The greatest obstacle of filming anyway is having to appear spontaneous and fresh, and you’re working under unbelievably artificial circumstances and filming way out of sequence. The room is full of lamps, lights and technicians and you’re repeating yourself and it’s supposed to look like it’s happening for the first time. So that’s difficult enough anyway and if you’re doing scenes like that, you’ve got the added obstacle of the camera going into contortions to try and frame out your privates at the same time. So you know, let’s get the vase of flowers there and the guy walking across with the plank. In the end, it’s more about that than your own embarrassment.
When they started chopping bits out for the censors, was it disappointing?
When you’ve gone to all that trouble, yeah. I think if you’re trying to tell a story that you think has some validity…that scene is so critical—if that scene wasn’t critical to our film, we would’ve saved ourselves a lot of grief by chopping it out. But you can’t even chop into it because it’s one take. But it isn’t the most explicit scene I’ve ever seen and there isn’t even any frontal nudity in the scene, so it’s not that. They sometimes add up how many thrusts there are and you’d cut a long thrust out and you may be able to get it through. But I can only think that because the scene itself is uncomfortable, intentionally uncomfortable, they’re reacting to that discomfort. I think there should be some measures in place. I’ve got kids; I don’t think there should be a total free-for-all. But I cannot for the life of me see what caused so much grief in this film.
Shooting sex scenes can be dull and difficult to remain spontaneous? Is it 50% harder trying to do that as a threesome?
Actually, probably not, funnily enough. You’ve seen those scenes in Love Actually when you’re talking about the traffic on the M3 while humping each other. But somehow, three of you tends to make it more normal. You talk about safety in numbers, really. I’d had about a week where I hadn’t been filming and I showed up and that week was taken up with solid shagging. It was Kevin and various women. By the time I came on that scene for the film, there was no interest at all. They were so sick of the sight of his ass that mine was nothing new. In a film situation, we’re asked to do all kinds of things that are not usual or normal. You pretend to kill people, torture people, you conjure up rage which is not yours or would be extremely anti-social in any other situation. We make a lot of the sexual thing, but that really only one more weird thing we have to do.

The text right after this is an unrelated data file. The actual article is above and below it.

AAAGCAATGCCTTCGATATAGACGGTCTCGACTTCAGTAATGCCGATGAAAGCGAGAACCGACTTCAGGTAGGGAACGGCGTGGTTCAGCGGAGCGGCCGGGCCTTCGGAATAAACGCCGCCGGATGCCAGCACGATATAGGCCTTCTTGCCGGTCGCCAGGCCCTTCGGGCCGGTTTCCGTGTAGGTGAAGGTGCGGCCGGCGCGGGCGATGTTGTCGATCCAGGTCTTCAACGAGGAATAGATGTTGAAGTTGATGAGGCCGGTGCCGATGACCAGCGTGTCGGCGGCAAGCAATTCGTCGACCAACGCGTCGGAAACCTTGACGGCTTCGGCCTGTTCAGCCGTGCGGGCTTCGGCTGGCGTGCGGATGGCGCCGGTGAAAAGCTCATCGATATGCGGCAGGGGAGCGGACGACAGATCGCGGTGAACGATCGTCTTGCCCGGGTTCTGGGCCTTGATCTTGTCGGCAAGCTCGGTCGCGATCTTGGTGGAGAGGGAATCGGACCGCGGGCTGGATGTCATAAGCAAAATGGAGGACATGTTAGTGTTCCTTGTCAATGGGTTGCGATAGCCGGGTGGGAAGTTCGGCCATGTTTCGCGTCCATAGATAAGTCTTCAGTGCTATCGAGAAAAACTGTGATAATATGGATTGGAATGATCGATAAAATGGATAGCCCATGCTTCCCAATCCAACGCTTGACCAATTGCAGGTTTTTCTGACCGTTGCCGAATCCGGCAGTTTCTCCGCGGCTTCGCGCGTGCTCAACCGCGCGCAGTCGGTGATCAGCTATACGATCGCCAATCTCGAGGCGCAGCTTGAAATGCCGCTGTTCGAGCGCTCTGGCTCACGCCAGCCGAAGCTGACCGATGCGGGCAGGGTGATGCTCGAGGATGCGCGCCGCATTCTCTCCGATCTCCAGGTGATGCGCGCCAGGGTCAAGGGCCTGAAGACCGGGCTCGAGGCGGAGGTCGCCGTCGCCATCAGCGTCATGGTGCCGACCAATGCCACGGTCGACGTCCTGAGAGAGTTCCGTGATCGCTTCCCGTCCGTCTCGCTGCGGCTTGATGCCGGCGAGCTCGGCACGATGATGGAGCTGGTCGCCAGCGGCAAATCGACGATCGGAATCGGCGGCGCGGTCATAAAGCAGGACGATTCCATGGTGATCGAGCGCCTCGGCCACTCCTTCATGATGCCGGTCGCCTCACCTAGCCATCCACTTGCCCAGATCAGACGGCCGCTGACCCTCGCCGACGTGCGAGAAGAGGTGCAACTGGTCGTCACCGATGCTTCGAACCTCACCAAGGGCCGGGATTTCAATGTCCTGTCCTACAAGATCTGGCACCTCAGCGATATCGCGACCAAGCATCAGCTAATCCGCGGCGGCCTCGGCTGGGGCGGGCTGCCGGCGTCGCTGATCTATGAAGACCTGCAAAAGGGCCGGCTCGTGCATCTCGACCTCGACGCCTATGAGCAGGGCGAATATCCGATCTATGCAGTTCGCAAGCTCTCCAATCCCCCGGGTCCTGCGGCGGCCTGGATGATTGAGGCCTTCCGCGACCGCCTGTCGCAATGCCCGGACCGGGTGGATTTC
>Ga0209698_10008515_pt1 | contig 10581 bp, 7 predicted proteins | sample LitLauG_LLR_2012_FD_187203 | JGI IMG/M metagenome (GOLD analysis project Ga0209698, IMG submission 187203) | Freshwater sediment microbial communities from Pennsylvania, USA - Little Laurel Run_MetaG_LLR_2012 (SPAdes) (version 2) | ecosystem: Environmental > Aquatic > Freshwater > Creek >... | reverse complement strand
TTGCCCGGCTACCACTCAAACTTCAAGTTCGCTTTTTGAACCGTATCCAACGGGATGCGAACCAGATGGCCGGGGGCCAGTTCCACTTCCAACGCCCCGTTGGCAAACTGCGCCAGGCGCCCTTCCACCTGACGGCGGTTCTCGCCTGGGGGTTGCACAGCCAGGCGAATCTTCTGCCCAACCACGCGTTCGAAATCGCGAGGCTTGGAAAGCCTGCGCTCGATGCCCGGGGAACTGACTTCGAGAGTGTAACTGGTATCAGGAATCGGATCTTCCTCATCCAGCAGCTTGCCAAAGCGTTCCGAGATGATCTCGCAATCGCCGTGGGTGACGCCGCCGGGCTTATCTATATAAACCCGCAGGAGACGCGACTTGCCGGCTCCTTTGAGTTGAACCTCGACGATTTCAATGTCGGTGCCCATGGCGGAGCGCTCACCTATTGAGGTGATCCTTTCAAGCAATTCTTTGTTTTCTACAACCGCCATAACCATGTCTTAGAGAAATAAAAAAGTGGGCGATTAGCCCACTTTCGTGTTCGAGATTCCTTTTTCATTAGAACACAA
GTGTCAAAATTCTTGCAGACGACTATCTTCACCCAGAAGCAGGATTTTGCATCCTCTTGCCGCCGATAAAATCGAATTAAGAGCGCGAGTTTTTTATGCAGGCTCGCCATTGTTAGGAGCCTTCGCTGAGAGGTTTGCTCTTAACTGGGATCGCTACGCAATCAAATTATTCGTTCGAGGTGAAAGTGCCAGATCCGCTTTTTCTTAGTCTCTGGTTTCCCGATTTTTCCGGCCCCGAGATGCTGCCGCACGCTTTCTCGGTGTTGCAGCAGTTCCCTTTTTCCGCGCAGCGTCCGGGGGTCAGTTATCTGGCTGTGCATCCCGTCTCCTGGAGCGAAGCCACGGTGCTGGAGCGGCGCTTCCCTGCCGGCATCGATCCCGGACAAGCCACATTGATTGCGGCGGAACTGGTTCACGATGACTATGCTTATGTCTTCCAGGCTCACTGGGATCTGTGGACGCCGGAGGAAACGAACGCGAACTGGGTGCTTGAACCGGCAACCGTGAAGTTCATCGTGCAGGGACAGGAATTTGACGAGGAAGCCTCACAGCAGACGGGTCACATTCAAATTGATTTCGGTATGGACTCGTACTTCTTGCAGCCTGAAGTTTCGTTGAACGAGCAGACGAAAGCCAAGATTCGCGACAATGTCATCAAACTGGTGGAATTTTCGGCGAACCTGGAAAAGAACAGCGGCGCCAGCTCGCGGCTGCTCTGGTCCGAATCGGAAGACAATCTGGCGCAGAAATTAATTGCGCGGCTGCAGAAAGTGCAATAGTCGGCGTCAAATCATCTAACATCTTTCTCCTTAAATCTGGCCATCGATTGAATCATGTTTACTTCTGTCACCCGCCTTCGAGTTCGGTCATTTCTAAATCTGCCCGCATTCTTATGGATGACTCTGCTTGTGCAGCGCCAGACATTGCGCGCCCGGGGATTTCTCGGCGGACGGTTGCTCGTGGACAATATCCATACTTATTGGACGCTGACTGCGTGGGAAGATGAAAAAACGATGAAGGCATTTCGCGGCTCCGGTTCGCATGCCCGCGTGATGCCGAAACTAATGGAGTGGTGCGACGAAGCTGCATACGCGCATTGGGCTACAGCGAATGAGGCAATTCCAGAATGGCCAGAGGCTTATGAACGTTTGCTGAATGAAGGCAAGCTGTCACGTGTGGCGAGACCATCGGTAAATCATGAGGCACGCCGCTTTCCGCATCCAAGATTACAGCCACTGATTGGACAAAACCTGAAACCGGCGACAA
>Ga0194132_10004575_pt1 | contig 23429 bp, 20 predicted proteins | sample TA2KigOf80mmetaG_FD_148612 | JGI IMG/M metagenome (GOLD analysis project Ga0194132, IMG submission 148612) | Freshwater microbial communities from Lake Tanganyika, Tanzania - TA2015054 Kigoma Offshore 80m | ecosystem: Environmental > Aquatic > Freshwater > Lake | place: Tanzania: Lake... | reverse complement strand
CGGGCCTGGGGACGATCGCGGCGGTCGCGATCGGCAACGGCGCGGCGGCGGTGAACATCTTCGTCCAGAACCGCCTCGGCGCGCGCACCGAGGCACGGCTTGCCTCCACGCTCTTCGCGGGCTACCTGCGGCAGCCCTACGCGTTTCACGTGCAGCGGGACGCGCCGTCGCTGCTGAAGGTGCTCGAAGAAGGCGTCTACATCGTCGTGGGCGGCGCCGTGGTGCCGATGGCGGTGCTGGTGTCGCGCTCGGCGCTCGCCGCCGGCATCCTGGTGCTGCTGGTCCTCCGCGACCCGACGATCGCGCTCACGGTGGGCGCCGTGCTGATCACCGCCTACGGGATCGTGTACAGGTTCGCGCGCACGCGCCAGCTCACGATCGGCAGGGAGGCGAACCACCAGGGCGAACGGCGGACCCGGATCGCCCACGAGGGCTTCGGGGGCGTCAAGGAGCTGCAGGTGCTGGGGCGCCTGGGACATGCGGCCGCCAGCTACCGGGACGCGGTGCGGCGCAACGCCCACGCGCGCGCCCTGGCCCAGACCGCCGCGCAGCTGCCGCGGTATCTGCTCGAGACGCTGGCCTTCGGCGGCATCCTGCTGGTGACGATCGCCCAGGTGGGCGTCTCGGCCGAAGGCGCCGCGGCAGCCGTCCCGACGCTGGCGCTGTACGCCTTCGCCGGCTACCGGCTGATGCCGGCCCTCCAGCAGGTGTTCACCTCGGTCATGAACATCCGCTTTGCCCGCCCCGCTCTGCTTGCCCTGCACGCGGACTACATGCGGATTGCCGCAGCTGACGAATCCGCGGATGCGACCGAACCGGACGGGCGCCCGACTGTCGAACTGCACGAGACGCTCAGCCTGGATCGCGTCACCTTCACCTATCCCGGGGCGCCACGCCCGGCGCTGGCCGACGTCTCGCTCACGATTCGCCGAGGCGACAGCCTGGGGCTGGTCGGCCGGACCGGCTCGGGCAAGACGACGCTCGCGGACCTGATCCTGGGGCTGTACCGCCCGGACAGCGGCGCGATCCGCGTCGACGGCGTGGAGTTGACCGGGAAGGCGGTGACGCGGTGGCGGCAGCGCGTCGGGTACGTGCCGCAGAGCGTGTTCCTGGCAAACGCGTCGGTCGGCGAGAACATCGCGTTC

Was your character Vince always a Brit?
No, Vince was an Italian-American. There was a clear Dean Martin reference in the book, and that was never gonna happen. I would’ve liked to play him as an American, but Atom convinced me very, very quickly that he wasn’t looking for that. He thought it was more interesting if I used what people associate me with already and I think he was right. There’s something that surprises people more about the character if I play this buttoned-up Brit, who then behaves in such an venal manner. I think a lot of the Americans will be surprised. Also, he wanted it to work for the act, that the act was a juxtaposition of a controlled, almost disciplinarian Englishman and an unruly American. He made use of those features.
One of the things in the film is obviously the decline of the celebrity. Is that one of the things to think about in terms of your future?
Vince is a very, very bleak character to portray in that way. Playing him was a real stare into the abyss, actually. To desperately need your status in that way and yet to have it as a big, big part of your burden must be a kind of hell. He assumes he’s got a massive secret and the instinct is you’ve got a secret is to get out of the light and go and hide somewhere. But his whole lifeblood is being in the limelight; he has to be out there. I think if you’re investing that sort of adoration and you capitalise on some of those perks, it is going to distance you from real human beings and real relationships. And also, the fear of mediocrity spinning into that—years or years where the quality of your work just declines and declines and declines. You can’t help, people who you used to celebrate, now feeling a bit sorry for them. I don’t want to think about it at all, you’ve depressed me. (laughs)